FOUNDATIONS OF A GREAT SONG
A consistent rhyme scheme. The different sections of your song need to have consistent rhyme schemes. All of the verses should have the same rhyme scheme. All choruses should have the same scheme, etc. Changing the rhyme scheme from verse to verse is unsettling for the listener. And this is similar to my previous point to some level that keep changing the melody will again confuse the listener. And keep repeating the same scheme or theme for specific sections of your song will make people to remember it much easier and be able to sing along. And that’s what makes them to come back to your song over and over again.
Singable and catchy melody. By and large, listeners want to sing along with a song they like. If the song is too rangy or too hard to sing, it turns the listener off. They want it to get stuck in their head and they want to sing along. Sure you might want to show off your writing skills by using some words too big that else than yourself and Shakespeare no one else would know the meaning or notes so high or so low that only a few vocalists in the world can perform them, but remember that an ordinary listener must be able to sing your song if you want it to be successful. Keep it simple and catchy.
A predictable time frame. Most great songs are between 2 and a half to 3 and a half minutes long. Writing a song much shorter or much longer doesn’t feel right to most listeners. Also for each section of the song, you should be careful not to make it too short or too long. For example a chorus which lasts only 4 bars will be ridiculous and no one would enjoy. Same goes for a verse that is 84 bars long!! Make it the way that make sense and remember most listeners have something like a counter / metronome in their subconsciousness and they expect the certain part of the song to come up at certain timing. Give it to them. Satisfy them and then wait and see how they will enjoy your song.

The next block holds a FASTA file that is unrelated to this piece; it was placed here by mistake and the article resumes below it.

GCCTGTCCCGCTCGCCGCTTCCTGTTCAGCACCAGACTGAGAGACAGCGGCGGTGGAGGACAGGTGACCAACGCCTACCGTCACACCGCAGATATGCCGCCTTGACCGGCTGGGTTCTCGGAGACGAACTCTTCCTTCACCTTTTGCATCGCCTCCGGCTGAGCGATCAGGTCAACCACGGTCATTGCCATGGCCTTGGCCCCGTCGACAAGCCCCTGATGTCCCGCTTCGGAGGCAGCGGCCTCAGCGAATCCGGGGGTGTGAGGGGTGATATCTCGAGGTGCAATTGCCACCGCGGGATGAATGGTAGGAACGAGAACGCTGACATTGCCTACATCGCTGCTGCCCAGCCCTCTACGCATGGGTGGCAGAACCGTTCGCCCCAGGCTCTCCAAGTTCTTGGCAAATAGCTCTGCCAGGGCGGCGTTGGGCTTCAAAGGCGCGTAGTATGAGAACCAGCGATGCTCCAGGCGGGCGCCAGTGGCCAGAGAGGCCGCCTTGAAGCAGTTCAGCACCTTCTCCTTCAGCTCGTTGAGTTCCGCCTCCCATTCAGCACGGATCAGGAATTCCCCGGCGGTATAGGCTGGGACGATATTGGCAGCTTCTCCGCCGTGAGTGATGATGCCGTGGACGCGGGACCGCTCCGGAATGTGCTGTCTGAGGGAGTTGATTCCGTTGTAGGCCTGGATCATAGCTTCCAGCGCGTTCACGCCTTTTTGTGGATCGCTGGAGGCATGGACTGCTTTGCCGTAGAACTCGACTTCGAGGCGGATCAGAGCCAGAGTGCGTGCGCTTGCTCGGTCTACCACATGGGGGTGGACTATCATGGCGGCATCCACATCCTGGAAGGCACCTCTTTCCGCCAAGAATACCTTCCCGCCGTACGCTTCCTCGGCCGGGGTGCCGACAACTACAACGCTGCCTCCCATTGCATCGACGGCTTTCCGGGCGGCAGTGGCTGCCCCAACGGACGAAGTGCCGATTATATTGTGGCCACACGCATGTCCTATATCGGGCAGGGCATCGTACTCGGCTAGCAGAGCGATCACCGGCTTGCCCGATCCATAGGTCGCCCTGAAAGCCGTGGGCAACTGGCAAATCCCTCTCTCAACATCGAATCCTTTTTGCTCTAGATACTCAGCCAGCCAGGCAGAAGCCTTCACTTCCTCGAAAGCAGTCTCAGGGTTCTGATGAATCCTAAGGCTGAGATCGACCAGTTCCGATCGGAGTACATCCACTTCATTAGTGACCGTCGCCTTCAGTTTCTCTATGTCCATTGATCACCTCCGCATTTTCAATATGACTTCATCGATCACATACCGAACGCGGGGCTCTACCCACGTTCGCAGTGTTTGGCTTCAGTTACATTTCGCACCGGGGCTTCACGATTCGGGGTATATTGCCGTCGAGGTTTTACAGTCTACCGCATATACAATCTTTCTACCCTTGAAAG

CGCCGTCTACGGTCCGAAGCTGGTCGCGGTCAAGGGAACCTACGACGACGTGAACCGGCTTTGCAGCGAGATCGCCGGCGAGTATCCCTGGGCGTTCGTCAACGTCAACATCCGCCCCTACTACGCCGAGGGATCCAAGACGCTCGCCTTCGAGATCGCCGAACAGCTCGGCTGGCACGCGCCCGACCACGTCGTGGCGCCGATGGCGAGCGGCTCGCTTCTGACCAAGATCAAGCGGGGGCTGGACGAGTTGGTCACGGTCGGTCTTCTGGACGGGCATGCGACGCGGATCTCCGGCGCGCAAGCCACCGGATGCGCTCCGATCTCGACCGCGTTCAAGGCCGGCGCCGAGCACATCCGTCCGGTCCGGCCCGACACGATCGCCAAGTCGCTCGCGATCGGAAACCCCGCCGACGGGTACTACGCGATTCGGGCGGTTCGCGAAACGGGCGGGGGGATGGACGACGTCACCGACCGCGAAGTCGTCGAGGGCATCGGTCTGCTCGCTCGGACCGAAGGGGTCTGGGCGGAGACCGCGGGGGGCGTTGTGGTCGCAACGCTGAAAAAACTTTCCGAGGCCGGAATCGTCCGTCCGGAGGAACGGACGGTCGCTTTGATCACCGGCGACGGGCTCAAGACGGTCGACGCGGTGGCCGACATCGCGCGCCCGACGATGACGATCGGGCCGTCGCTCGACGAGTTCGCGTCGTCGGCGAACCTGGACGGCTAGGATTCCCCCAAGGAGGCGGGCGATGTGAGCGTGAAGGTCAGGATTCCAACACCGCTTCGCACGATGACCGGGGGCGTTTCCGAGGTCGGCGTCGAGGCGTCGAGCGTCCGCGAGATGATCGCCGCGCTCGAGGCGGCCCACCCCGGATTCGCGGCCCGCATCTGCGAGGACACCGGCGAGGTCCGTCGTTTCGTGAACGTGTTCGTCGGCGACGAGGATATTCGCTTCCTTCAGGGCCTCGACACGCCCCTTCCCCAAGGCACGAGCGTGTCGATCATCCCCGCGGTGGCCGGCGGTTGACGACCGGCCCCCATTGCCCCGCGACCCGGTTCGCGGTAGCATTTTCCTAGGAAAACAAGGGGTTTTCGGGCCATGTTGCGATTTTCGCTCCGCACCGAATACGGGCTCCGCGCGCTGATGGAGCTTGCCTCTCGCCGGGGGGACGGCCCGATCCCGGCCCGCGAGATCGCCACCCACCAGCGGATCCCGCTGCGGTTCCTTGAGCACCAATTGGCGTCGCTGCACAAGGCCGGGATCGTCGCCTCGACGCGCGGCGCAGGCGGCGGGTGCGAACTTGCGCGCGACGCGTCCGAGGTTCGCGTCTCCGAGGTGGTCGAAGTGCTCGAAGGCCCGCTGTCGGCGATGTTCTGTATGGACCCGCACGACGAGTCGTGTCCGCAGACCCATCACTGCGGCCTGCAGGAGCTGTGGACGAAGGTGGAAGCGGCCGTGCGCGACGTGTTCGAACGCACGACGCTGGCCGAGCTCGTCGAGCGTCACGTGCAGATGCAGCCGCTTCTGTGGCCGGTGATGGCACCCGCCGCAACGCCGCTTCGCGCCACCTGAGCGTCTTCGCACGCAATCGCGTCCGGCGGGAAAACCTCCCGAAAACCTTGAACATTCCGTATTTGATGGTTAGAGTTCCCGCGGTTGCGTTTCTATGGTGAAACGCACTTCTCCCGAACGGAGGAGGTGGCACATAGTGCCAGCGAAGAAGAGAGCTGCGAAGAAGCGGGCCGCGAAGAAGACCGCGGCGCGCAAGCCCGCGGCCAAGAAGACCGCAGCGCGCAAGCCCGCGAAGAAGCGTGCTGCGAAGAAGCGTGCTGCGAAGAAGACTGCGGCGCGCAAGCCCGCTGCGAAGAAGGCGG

A great opening line. You need to draw the listener in from the first line. You can lose them or keep them with that one line of lyrics. The opening line is extremely important because this is like an indicator, telling your listeners that your song will have a proper message for them and should they wait for the chorus or just forget about it and move to the next song. Specially when they are listening to your song for the first time and they have no idea what is coming up. The opening line is like a hook, catching your listeners to sit and wait for your punchline hook. Use it wisely!
Melody and Lyrics that fit well together. Writing a happy song with a minor, “down” melody doesn’t usually work. Nor does the reverse. Making your music and your lyrics have the same “feel” gives you a strong, consistent message. Just imagine you find someone dancing and you ask them what made them so happy, and they tell you “my father just passed away!” It just doesn’t make sense. Well, in most cases!
Lyrics that makes sense. I know I’m going to get grief over this one. Yes, I know that “Yakety Yak” was a hit song. But for every hit song you could name that doesn’t make sense, I could name you ten that do make good sense. Generally, people want to understand what they are hearing. Once in a while there might songs like “Coco” or “Every Day I’m Shuffling” and they become big hits but these kinds of songs have a time line for being “trendy” and they fade out after a while but for example look at Michael Jackson's “We Are The World”. It’s literally a timeless song. One of the main reasons is the message the lyrics of this song has.
Touch some universal emotion. If you want to write a great song, you have to tap into some universal human emotion. Not doing that leaves people with a “so what” feeling. Universal emotions are feelings like love or broken heart or lost of someone or something. The emotions that every one of us had experienced it at least once in our lives and when we hear a good song talking about it, we easily can relate to. I am sure you had heard some songs – or at least one – that you said to yourself “this song is talking about my life”. It’s not telling your story. That song is talking about a universal emotion and you want it or not, when you hear it, your brain relate it to your story and adjusts the details. To get a successful song, you’d want to write something that thousands or millions of people can relate to their own story and to do so, you will need to write about universal emotions.
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